Ancient Monuments

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Wooston Castle

A Scheduled Monument in Moretonhampstead, Devon

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Latitude: 50.6925 / 50°41'33"N

Longitude: -3.7483 / 3°44'53"W

OS Eastings: 276608.228586

OS Northings: 89553.74742

OS Grid: SX766895

Mapcode National: GBR QH.PNRW

Mapcode Global: FRA 3717.TST

Entry Name: Wooston Castle

Scheduled Date: 27 March 1952

Source: Historic England

Source ID: 1003822

English Heritage Legacy ID: DV 265

County: Devon

Civil Parish: Moretonhampstead

Traditional County: Devon

Lieutenancy Area (Ceremonial County): Devon

Church of England Parish: Moretonhampstead St Andrew

Church of England Diocese: Exeter


Slight univallate hillfort with extensive outworks, collectively called Wooston Castle.

Source: Historic England


This record was the subject of a minor enhancement on 5 November 2015. This record has been generated from an "old county number" (OCN) scheduling record. These are monuments that were not reviewed under the Monuments Protection Programme and are some of our oldest designation records.

The monument includes a slight univallate hillfort with extensive outworks situated on a prominent ridge on the southern side of the steep valley of the River Teign. The hillfort survives as an oval inner enclosure measuring 160m long by 140m wide internally defined by a rampart. To the south the rampart is ditched externally and extends beyond the eastern side of the enclosure. There is an inturned entrance to the south. 80m to the south is a second rampart and ditch connected to the first by a bank. The second rampart also has a south facing inturned entrance. A rock cut hollow way meanders to the south east from this entrance. The hollow way is partially flanked on both sides by banks and extends through a third rampart and ditch. 220m to the south east is a fourth rampart and ditch with an inturned entrance at the western end.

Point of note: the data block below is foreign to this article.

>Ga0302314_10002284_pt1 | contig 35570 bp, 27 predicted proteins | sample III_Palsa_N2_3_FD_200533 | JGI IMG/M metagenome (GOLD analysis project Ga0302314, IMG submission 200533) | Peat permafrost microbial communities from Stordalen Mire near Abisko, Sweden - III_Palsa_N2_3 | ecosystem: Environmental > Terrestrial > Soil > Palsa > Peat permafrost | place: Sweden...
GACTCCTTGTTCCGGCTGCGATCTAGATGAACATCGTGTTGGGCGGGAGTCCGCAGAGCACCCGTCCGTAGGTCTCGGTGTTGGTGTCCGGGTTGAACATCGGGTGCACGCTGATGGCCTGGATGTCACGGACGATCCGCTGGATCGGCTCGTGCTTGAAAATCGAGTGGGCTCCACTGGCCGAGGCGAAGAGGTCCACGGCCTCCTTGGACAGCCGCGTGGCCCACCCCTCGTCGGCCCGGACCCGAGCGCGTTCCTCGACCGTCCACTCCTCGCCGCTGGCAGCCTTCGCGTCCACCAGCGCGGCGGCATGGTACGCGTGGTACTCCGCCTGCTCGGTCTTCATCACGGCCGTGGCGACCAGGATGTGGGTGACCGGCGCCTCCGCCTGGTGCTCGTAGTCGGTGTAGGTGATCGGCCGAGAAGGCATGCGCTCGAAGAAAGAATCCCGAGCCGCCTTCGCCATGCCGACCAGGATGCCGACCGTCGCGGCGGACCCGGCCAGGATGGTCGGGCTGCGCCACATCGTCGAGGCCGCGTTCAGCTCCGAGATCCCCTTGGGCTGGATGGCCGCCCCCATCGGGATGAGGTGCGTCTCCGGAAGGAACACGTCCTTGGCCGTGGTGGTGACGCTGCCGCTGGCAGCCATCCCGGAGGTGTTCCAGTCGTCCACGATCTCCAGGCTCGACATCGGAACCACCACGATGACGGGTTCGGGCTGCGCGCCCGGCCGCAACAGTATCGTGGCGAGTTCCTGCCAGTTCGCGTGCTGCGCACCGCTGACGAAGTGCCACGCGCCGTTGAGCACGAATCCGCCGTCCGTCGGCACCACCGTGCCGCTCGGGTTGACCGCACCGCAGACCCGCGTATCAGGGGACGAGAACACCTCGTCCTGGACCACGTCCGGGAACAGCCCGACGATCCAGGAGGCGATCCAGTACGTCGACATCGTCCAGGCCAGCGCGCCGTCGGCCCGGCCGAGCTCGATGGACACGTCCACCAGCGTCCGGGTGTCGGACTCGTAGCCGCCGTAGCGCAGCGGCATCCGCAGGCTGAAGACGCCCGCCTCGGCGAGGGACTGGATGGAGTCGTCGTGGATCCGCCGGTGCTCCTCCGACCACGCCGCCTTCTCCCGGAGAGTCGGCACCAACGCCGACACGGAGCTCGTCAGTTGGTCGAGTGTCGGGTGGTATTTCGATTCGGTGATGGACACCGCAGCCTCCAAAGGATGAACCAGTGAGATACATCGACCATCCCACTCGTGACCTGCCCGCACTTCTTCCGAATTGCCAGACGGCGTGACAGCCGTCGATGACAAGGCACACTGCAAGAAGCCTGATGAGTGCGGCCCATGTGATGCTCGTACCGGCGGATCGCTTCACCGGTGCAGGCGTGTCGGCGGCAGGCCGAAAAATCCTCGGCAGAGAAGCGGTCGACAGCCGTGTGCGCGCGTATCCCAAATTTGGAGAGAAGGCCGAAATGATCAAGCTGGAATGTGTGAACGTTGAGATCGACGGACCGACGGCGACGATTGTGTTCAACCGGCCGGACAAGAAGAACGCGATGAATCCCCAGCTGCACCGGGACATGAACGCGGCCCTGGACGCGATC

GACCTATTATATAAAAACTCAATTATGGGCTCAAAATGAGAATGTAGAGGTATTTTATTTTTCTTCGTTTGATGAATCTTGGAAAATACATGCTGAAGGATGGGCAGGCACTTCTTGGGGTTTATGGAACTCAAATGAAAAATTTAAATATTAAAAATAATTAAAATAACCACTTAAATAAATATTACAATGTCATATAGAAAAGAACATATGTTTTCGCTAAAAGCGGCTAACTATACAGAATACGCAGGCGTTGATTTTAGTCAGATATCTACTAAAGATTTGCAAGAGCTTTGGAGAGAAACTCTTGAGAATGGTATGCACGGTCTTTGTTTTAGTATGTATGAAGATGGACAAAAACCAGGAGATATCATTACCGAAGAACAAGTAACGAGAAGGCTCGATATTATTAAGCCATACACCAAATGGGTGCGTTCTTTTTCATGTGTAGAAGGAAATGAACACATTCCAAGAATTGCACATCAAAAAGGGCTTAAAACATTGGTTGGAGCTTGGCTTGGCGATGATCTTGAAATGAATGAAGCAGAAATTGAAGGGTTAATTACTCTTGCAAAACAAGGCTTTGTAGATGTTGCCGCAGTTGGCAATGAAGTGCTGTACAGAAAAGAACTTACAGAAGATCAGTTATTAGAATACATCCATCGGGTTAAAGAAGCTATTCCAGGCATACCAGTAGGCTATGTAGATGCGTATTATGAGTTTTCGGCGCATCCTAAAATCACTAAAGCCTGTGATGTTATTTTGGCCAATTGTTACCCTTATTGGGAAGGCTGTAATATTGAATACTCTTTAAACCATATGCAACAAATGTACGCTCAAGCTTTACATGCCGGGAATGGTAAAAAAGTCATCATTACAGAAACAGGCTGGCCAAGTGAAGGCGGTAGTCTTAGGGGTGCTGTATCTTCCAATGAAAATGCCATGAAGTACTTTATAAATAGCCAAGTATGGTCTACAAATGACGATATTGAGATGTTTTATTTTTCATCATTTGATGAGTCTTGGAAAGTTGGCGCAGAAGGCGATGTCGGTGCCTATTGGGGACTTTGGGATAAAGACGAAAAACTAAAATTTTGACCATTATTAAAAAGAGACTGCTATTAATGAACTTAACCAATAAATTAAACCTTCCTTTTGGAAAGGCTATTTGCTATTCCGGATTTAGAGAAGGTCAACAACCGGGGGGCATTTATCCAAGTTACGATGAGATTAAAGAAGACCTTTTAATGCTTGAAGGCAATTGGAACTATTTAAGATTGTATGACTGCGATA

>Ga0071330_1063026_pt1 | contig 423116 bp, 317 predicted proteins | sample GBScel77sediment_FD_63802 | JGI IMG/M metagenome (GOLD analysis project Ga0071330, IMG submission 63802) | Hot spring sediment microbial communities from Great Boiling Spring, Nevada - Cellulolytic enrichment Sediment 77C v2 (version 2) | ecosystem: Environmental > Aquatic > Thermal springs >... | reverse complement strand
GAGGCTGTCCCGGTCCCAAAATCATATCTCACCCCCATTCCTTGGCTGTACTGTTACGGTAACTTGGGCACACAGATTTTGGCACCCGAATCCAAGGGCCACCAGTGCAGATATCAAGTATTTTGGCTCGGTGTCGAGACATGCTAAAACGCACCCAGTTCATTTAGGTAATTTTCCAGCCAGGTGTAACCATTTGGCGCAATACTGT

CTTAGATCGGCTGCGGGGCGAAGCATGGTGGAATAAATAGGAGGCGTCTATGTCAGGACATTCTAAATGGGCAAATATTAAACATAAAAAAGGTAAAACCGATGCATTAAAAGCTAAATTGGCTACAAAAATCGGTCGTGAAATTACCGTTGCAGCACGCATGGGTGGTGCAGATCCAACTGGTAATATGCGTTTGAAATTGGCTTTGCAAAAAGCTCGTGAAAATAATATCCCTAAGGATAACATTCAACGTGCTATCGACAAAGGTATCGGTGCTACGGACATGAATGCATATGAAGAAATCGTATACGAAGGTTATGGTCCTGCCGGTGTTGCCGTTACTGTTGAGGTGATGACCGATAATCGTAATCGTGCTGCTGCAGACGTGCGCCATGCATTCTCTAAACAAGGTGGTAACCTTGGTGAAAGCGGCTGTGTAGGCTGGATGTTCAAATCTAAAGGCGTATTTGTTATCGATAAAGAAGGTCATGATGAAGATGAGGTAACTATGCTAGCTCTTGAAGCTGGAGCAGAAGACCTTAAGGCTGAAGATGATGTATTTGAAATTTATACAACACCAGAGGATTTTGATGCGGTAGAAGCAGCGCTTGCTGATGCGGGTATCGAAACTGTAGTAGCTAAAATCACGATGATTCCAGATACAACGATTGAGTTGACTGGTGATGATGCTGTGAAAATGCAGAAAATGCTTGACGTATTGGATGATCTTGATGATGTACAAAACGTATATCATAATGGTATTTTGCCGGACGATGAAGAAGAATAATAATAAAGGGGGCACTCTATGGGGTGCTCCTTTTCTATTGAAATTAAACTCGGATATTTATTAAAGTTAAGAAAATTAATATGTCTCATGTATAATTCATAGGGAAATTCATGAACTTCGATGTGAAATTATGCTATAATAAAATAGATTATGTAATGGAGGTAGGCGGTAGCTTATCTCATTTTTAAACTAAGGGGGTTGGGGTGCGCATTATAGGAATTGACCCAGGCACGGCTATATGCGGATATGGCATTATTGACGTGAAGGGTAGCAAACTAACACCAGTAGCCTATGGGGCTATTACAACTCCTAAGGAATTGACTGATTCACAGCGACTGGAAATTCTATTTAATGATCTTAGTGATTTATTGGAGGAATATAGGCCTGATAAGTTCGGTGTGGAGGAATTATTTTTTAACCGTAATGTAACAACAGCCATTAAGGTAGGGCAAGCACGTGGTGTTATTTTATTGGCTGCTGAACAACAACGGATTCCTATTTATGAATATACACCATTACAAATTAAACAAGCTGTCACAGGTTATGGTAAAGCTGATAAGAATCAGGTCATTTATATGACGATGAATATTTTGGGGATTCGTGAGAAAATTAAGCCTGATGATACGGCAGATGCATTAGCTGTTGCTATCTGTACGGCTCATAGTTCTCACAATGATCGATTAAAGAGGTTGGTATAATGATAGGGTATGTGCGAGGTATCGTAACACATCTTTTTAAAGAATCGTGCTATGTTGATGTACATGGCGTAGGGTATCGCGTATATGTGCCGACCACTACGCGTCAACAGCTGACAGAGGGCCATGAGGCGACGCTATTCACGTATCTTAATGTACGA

Source: Historic England

Reasons for Scheduling

Slight univallate hillforts are defined as enclosures of various shapes, generally between 1ha and 10ha in size, situated on or close to hilltops and defined by a single line of earthworks, the scale of which is relatively small. They date to between the Late Bronze Age and Early Iron Age (eighth - fifth centuries BC), the majority being used for 150 to 200 years prior to their abandonment or reconstruction. Slight univallate hillforts have generally been interpreted as stock enclosures, redistribution centres, places of refuge and permanent settlements. The earthworks generally include a rampart, narrow level berm, external ditch and counterscarp bank, while access to the interior is usually provided by either simple gaps in the earthwork or an inturned rampart. Outworks are limited to only a few examples. Slight univallate hillforts are important for understanding the transition between Bronze Age and Iron Age communities. Wooston Castle is extremely unusual because it has a complex array of outworks. Wooston Castle survives well and will contain important archaeological and environmental evidence relating to its construction, development, use and landscape context.

Source: Historic England


PastScape Monument No:- 445354

Source: Historic England

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